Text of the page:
During that period, Walt was under a lot of pressure. You have to realize he was a young guy, he’s running a business and he essentially was under a tremendous amount of pressure. And wasn’t making as much money has he’d like to have been making doing those Oswald cartoons. And the producer Charles Mintz, was always complaining about the quality of the cartoons and had his own opinions about stuff. From the telegrams and correspondence that I went through, it didn’t seem like they had the biggest or best relationship. They had essentially a contentious relationship. Walt was constantly trying to get more money, and Mintz was constantly berating Walt on the cartoons. I think Walt was under a lot of pressure and by all counts was a bit abusive to some of the artists.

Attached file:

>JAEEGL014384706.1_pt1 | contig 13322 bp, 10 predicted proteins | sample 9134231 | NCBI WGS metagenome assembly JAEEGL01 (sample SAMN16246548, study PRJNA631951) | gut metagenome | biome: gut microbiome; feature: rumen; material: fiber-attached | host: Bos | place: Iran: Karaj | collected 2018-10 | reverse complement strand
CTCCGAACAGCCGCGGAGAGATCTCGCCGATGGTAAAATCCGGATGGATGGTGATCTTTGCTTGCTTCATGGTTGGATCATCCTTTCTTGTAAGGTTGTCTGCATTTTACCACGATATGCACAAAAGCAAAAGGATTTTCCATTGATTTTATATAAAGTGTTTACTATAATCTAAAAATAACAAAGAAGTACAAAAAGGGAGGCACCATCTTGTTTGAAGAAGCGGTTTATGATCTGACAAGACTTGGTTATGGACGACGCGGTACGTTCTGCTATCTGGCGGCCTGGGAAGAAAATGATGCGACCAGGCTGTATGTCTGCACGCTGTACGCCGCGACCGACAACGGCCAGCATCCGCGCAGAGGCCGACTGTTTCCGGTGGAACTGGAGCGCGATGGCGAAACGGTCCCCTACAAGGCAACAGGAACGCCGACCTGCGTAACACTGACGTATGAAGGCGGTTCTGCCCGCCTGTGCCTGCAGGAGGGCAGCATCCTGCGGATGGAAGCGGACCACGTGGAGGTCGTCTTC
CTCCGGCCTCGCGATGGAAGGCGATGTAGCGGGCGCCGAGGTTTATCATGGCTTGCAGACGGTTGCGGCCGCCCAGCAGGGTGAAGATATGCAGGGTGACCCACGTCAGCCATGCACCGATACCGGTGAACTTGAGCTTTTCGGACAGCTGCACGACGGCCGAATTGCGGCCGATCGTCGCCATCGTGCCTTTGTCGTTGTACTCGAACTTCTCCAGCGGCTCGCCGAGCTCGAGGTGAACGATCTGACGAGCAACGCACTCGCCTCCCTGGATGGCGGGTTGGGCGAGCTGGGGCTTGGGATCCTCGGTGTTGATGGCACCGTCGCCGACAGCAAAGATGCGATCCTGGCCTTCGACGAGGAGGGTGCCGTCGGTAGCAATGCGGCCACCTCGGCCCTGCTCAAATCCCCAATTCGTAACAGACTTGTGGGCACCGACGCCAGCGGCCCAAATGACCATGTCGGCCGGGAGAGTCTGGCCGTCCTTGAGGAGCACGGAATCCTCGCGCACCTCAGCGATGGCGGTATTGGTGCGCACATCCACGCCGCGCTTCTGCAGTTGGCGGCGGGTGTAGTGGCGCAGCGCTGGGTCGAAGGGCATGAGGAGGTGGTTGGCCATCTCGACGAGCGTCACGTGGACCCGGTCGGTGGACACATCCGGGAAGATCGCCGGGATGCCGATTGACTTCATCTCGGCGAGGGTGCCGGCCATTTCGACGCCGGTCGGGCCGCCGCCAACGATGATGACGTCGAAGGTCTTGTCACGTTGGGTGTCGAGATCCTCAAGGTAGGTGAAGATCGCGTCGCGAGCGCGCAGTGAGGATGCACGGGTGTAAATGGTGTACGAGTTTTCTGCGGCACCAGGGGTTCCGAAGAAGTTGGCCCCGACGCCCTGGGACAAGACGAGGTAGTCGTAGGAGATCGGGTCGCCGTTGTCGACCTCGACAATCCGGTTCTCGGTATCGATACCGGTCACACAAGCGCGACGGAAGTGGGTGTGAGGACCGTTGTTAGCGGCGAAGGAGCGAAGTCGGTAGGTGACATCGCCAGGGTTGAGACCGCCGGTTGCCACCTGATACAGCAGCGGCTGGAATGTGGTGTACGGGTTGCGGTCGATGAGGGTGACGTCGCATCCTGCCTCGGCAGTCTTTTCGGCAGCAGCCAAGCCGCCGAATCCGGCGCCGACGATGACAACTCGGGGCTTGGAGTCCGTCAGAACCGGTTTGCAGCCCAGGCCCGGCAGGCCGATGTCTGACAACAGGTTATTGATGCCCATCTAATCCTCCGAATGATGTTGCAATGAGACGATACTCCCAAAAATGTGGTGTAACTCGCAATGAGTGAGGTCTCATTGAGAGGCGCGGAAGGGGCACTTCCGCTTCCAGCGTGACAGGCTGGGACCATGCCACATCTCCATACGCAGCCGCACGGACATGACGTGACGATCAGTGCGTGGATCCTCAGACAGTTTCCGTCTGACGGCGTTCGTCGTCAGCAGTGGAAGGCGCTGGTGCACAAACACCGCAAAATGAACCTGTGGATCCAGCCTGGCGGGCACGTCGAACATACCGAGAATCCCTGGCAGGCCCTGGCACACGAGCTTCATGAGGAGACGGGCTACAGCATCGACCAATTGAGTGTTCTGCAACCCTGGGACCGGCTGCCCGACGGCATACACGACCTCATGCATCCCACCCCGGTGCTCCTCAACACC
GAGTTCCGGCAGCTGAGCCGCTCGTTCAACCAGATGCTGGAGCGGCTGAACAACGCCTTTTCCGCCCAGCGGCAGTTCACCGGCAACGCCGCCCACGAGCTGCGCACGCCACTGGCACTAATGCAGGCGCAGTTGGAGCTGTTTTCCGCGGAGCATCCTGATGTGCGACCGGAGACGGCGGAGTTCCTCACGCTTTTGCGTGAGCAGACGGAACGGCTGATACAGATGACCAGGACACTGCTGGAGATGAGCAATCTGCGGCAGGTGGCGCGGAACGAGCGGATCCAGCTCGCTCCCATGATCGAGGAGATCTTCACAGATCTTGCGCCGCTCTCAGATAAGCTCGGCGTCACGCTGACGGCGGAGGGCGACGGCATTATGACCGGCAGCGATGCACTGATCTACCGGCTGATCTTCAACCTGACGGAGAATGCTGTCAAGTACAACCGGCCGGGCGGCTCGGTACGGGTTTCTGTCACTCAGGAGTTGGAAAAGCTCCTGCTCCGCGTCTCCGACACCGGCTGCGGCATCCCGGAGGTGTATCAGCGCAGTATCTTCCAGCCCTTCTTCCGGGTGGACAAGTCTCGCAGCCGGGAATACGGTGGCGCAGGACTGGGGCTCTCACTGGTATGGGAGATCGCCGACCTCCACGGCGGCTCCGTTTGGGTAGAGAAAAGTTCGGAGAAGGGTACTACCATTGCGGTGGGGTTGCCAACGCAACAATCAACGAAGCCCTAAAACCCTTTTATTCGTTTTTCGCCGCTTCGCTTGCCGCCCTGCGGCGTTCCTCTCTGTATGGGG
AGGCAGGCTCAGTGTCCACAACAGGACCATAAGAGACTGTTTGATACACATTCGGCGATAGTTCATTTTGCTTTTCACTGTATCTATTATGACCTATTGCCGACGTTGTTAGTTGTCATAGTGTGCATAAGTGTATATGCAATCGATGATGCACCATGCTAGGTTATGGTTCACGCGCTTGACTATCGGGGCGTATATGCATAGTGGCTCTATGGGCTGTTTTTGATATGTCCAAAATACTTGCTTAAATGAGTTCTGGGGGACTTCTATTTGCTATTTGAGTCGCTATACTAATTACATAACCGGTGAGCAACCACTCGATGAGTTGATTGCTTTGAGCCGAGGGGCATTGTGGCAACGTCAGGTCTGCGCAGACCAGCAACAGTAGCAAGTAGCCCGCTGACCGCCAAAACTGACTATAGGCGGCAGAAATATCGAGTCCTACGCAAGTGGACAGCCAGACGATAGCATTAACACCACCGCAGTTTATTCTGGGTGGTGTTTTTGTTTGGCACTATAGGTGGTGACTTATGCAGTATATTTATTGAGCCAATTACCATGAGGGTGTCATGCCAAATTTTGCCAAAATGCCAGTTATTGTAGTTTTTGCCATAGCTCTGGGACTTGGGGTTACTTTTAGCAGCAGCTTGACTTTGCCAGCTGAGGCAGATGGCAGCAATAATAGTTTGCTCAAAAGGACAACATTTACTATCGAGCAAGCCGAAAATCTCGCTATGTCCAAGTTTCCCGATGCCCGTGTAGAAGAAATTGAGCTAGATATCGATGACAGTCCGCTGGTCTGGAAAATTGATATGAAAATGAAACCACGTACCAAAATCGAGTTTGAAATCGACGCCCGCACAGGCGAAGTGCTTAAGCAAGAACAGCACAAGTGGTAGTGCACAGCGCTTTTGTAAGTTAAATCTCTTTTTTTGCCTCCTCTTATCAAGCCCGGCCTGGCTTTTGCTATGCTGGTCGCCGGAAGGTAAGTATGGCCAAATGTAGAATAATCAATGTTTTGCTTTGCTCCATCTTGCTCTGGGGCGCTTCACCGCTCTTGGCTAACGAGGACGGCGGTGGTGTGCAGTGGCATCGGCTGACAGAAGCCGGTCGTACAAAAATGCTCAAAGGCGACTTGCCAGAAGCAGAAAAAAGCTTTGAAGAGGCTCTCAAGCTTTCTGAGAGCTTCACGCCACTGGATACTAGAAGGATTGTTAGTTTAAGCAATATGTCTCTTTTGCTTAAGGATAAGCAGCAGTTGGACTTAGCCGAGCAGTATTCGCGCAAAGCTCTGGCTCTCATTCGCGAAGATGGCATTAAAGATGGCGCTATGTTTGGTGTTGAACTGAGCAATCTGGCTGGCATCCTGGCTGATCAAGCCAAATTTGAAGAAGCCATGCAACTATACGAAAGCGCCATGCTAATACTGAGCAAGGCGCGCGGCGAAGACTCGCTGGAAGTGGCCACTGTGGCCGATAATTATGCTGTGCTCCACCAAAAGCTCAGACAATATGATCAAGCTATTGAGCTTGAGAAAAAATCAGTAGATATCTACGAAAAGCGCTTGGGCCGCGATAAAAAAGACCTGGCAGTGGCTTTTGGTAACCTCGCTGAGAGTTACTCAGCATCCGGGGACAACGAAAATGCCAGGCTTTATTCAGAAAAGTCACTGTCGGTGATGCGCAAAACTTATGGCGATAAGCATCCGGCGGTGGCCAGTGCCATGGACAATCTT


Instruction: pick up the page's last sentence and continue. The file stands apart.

I find it interesting, because that is not the idea that anyone has of Walt Disney now. It puts him in a bit more of a human light instead of the “friendly old grandfather” everyone knows him as.
Most people have this vision of Walt from the Sunday night shows. As this kind of grandfatherly guy who was always pleasant and jovial and everything. But he was a human being like everyone else and he had his moments.
His daughter expressed a desire. But it was really Bob Iger who went out and mad that whole thing happen. Basically Diane expressed a desire early on that she’d like to see those cartoons back in the fold, but it was really Bob Iger who went out and did it all.
How were you originally pegged as the person who was going to go out and find the Oswald Cartoons?